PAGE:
Iattended two AA meetings at our School Conference Hall on Saturdayand Sunday night, which is not usual for most of the college student.Both meetings were for members of an Alcoholics Anonymous men andwomen’s group within the city. The meetings were held in an immensearray of men and women who gather monthly to discourse theirhabituation journey, besides to allow for and obtain their primaryobjective to remain sedate.
Myexperience at the first AA meeting for women left a big mark in mylife both professionally and personally. The look at the memberspresent showed a lot of hope. One could tell from a far that themembers present believed in the program. Their confidence in theprogram was exciting and inspired me throughout the program. Before Iarrived at the meeting, I thought the women would not recognize a newface. I thought I would meet a couple of people who lost hope a longtime ago. My thoughts were proven wrong immediately I entered themeeting. Everyone present seemed to notice the new face. I wasgreeted with smiling faces that assured me I was in the right place.The second meeting I attended a day later had similarcharacteristics. The two meetings challenged my thinking and taughtme great lessons.
.When the two AA meetings were opened, I was moved by how wellorganized they looked .Each group member in the meeting had a roleas they took the turn at talking, moving around the circle andeveryone would listen without creating any tension. In the twomeetings, they chose to begin the meeting with a prayer. Thisreflected how dearly the held religion. In the first AA meeting, Ifound out that one member was selected every month to facilitate themeeting. Decisions were majority-based relying on the topic. I foundthis approach a great move in ensuring that every member feltinvolved enough. This feeling is vital as it builds the confidence ofthe members.
Inboth meetings, I was given the opportunity to address the meeting. Inboth, the members initially thought I was a new member only for me toexplain that I was a counsellor. On hearing these, members beganasking questions with great hope that I would answer. I tried my bestin answering the questions keeping in mind that they needed supportand encouragement so that they could achieve their goals. After themeeting, questions followed and I tried my best to answer them. Weexchanged contacts and I promised to keep in touch with them. Oneparticular lady was very happy with how I addressed them. I alsocongratulated them for how they conducted the meeting. They welcomedme with open arms thinking I was a new member. I told them that it issuch behavior that gives hope to the hopeless.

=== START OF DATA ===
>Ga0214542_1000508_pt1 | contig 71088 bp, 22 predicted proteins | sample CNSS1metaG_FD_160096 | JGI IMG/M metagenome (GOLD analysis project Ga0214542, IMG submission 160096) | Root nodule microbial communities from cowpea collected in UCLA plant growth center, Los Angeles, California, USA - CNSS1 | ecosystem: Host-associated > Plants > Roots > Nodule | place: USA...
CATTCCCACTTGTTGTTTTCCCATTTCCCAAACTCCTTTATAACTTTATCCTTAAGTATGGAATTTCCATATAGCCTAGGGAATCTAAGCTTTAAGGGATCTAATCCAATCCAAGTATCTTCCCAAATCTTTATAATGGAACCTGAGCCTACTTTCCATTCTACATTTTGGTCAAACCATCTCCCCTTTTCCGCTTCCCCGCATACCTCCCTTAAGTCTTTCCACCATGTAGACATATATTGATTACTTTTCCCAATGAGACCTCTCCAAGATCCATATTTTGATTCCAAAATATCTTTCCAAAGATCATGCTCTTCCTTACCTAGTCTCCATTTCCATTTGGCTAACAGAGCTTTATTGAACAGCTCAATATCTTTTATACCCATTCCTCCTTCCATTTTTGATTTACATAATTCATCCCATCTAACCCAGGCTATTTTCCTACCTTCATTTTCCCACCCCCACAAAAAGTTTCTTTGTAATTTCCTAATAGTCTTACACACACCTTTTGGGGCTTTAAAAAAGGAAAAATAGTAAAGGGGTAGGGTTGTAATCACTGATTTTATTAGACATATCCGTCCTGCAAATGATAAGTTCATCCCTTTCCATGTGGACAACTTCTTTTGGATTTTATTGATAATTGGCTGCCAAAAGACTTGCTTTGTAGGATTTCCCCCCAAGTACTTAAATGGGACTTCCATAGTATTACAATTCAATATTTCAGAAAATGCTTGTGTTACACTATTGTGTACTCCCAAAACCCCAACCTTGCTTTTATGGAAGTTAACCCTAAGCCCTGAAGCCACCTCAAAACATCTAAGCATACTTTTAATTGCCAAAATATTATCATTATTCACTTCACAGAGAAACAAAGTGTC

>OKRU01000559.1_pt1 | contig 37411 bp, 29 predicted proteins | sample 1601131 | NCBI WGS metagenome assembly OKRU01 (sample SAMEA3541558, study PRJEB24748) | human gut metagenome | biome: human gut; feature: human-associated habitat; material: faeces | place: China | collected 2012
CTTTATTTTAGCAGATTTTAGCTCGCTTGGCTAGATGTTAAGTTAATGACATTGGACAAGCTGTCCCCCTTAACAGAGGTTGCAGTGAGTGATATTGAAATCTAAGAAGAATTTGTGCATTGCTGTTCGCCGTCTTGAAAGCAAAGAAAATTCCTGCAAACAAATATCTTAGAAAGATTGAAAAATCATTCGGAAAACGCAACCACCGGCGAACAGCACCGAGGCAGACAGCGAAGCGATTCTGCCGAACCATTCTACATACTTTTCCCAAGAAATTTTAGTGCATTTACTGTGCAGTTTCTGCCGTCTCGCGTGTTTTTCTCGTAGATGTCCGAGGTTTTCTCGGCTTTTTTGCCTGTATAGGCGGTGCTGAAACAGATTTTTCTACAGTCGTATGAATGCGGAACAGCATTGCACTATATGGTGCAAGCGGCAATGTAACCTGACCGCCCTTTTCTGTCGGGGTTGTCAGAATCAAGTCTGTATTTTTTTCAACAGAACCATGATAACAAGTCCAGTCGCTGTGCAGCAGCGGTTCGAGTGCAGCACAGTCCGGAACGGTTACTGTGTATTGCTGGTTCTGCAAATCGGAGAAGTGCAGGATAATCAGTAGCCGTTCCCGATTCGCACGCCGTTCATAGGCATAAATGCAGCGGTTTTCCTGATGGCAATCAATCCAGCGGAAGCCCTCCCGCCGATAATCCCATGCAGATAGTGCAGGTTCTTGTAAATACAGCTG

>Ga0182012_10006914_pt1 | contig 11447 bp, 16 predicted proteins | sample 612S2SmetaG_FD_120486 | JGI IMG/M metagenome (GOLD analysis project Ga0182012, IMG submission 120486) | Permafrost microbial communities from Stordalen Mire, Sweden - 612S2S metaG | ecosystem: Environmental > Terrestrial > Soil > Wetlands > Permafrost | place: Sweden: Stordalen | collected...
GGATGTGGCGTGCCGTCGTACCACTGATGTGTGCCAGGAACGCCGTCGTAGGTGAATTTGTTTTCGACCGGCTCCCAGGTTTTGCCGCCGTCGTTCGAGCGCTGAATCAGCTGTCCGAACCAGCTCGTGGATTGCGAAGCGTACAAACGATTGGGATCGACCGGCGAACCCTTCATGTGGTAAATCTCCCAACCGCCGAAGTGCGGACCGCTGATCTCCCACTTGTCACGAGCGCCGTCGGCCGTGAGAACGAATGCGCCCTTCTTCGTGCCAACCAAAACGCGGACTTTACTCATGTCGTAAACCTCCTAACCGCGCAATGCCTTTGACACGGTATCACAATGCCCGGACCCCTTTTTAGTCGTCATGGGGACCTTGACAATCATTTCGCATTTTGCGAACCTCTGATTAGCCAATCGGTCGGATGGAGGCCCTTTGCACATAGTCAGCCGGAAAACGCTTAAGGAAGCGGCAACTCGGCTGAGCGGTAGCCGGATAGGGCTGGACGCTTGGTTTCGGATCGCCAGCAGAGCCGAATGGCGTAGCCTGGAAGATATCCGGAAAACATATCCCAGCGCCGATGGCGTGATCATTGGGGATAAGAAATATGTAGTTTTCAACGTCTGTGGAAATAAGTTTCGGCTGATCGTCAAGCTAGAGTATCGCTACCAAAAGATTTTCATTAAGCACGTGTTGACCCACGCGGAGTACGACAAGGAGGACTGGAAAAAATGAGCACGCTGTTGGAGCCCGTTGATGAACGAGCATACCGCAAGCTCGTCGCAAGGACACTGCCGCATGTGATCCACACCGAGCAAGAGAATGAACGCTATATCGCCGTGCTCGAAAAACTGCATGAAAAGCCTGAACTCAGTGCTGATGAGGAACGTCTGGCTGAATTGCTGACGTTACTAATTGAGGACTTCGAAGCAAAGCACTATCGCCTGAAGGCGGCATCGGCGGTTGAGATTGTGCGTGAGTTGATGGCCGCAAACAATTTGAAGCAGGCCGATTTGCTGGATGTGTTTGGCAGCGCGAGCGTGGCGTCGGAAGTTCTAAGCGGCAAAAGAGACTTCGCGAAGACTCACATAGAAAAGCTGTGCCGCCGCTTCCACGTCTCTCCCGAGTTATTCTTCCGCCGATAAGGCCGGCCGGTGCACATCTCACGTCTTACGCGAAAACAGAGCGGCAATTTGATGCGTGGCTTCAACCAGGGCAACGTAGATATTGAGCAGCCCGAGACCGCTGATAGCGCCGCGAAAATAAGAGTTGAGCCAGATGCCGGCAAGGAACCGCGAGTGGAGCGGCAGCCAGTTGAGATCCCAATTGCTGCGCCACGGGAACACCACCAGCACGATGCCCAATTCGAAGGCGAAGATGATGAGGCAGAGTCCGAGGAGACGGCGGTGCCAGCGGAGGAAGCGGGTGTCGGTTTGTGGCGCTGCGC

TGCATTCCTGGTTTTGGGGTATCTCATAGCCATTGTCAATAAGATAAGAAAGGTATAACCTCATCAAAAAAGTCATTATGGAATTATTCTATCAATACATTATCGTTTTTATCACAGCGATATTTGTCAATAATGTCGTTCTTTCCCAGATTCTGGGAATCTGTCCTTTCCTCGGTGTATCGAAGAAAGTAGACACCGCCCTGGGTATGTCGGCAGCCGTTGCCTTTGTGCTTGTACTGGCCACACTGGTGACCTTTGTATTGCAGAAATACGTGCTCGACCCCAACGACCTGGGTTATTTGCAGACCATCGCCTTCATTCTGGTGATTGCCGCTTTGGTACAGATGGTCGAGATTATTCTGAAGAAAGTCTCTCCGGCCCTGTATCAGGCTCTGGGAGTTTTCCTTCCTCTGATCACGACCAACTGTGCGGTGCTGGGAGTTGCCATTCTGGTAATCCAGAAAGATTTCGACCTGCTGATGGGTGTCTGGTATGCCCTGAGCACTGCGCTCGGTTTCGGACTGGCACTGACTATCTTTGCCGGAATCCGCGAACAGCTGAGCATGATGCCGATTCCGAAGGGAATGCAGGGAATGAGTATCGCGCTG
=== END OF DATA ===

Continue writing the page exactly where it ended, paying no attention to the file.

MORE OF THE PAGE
Inthe AA meetings, I was exposed to some tenets, which included thetwelve concept, abstinence as the only concrete, and twelvetraditions. Most of the women in the first meeting were talking aboutthe realization as the hardest part that one need to keep trying todrink in moderation so that she does not accept that alcoholic mark.Similarly, their traditions state that only for the requirement formembership are those individuals who have the desire to quitdrinking, in the sense that primary AA objective is to promote thesobriety within the autonomous group, and that namelessness is themajor significance. Both members of two AA meeting read the twelvetraditions and twelve concrete aloud. Separately, one woman describedthat those individuals who fell back and were incompetent of beinghonest with themselves can only get help when they practice theprinciples of AA program.
Oneof the thing that I observed from the two AA meeting was statistics.In the first session, the women appeared to be middle-aged, and theyoungest said that she was thirty years old. In the second meeting,apparently men also seemed to be middle-aged. I also noticed thatsome of the usual topics that both AA members discussed includebusiness quandary, a problem related to long-term relationship, andcareer problems. In the first AA meeting, the older women were veryattentive and maintained an eye contact. Another common theme wasthat these attendees claimed that they drink to control their anxietyor concerns while other to control emotions and feelings. Indeed, itwas a powerful reminder of how the lives of each in the two meetingswere complicated.
Religiouselement was also another vital theme, and it raised the focus on thepowerlessness of the group members from both meetings facingalcoholism to be unhelpful for some reasons. I believe that if allthe members of the two AA meeting were going to rely exclusively onthe divine intervention and pray, instead of looking for sorts ofevidence-based regular treatment alternatives, their life wouldtransform and marked with sobriety. Consequently, the members of thetwo AA meeting shared in extensive the significant damage thatalcoholism has bestowed in their lives. In addition to these, membersalso echoed a strong desire to quit drinking, but many were unable tomaintain sobriety at various level of their lives.
Thetwo meetings as mentioned earlier had a huge impact to me as aprofession. I felt that more counselors are needed to help suchpeople. A single meeting with them raised their hopes. I learnt howto be a better counselor by incorporating real life experience withthe theory learnt in school. By the end of the sessions, I feltempowered in everybody’s stories and life experiences. I was soobvious to me that AA meeting would provide social supports that arefaced by alcoholics. The twelve step program is very beneficial. Itshould be implemented in all such meetings. Therefore, I think it isessential to have support when struggling with social issues, and AAis an apex example of how group support sobriety in individuals ifthey follow the program.